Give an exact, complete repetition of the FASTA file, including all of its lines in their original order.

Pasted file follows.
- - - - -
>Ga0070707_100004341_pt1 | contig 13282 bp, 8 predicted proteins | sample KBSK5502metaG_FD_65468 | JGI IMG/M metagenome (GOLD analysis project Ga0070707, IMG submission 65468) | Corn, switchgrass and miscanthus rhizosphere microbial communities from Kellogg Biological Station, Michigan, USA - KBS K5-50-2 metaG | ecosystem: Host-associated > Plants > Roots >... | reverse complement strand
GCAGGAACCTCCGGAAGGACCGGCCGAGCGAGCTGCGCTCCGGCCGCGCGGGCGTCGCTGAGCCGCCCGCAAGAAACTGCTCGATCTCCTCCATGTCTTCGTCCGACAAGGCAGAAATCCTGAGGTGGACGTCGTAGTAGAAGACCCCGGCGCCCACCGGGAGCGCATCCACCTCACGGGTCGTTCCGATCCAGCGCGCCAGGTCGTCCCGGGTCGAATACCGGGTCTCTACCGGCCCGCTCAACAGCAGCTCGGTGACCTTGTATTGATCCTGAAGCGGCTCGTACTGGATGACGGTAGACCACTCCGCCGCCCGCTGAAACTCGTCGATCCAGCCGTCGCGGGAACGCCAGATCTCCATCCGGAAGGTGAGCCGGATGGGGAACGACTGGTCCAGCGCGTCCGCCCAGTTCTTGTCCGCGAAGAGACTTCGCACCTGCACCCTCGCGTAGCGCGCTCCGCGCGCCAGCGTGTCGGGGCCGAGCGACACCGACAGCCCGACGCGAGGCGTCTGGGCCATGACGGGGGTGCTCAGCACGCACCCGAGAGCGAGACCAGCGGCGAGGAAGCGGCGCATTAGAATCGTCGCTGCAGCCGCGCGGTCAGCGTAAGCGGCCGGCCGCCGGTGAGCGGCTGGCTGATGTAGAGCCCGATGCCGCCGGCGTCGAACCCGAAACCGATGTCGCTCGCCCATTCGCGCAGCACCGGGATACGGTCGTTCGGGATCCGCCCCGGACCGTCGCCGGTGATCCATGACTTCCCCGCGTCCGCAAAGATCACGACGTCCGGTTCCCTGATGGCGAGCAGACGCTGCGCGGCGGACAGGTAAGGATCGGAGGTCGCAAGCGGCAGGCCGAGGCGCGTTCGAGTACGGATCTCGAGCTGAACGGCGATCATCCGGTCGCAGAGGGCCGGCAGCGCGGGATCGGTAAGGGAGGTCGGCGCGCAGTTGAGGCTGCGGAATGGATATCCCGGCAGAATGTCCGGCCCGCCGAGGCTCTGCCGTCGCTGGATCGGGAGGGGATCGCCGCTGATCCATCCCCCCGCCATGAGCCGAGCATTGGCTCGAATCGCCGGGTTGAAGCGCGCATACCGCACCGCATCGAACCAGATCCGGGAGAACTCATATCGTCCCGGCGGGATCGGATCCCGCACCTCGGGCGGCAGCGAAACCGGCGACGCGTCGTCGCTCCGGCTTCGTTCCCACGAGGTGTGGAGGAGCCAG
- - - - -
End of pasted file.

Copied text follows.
>Ga0070707_100004341_pt1 | contig 13282 bp, 8 predicted proteins | sample KBSK5502metaG_FD_65468 | JGI IMG/M metagenome (GOLD analysis project Ga0070707, IMG submission 65468) | Corn, switchgrass and miscanthus rhizosphere microbial communities from Kellogg Biological Station, Michigan, USA - KBS K5-50-2 metaG | ecosystem: Host-associated > Plants > Roots >... | reverse complement strand
GCAGGAACCTCCGGAAGGACCGGCCGAGCGAGCTGCGCTCCGGCCGCGCGGGCGTCGCTGAGCCGCCCGCAAGAAACTGCTCGATCTCCTCCATGTCTTCGTCCGACAAGGCAGAAATCCTGAGGTGGACGTCGTAGTAGAAGACCCCGGCGCCCACCGGGAGCGCATCCACCTCACGGGTCGTTCCGATCCAGCGCGCCAGGTCGTCCCGGGTCGAATACCGGGTCTCTACCGGCCCGCTCAACAGCAGCTCGGTGACCTTGTATTGATCCTGAAGCGGCTCGTACTGGATGACGGTAGACCACTCCGCCGCCCGCTGAAACTCGTCGATCCAGCCGTCGCGGGAACGCCAGATCTCCATCCGGAAGGTGAGCCGGATGGGGAACGACTGGTCCAGCGCGTCCGCCCAGTTCTTGTCCGCGAAGAGACTTCGCACCTGCACCCTCGCGTAGCGCGCTCCGCGCGCCAGCGTGTCGGGGCCGAGCGACACCGACAGCCCGACGCGAGGCGTCTGGGCCATGACGGGGGTGCTCAGCACGCACCCGAGAGCGAGACCAGCGGCGAGGAAGCGGCGCATTAGAATCGTCGCTGCAGCCGCGCGGTCAGCGTAAGCGGCCGGCCGCCGGTGAGCGGCTGGCTGATGTAGAGCCCGATGCCGCCGGCGTCGAACCCGAAACCGATGTCGCTCGCCCATTCGCGCAGCACCGGGATACGGTCGTTCGGGATCCGCCCCGGACCGTCGCCGGTGATCCATGACTTCCCCGCGTCCGCAAAGATCACGACGTCCGGTTCCCTGATGGCGAGCAGACGCTGCGCGGCGGACAGGTAAGGATCGGAGGTCGCAAGCGGCAGGCCGAGGCGCGTTCGAGTACGGATCTCGAGCTGAACGGCGATCATCCGGTCGCAGAGGGCCGGCAGCGCGGGATCGGTAAGGGAGGTCGGCGCGCAGTTGAGGCTGCGGAATGGATATCCCGGCAGAATGTCCGGCCCGCCGAGGCTCTGCCGTCGCTGGATCGGGAGGGGATCGCCGCTGATCCATCCCCCCGCCATGAGCCGAGCATTGGCTCGAATCGCCGGGTTGAAGCGCGCATACCGCACCGCATCGAACCAGATCCGGGAGAACTCATATCGTCCCGGCGGGATCGGATCCCGCACCTCGGGCGGCAGCGAAACCGGCGACGCGTCGTCGCTCCGGCTTCGTTCCCACGAGGTGTGGAGGAGCCAG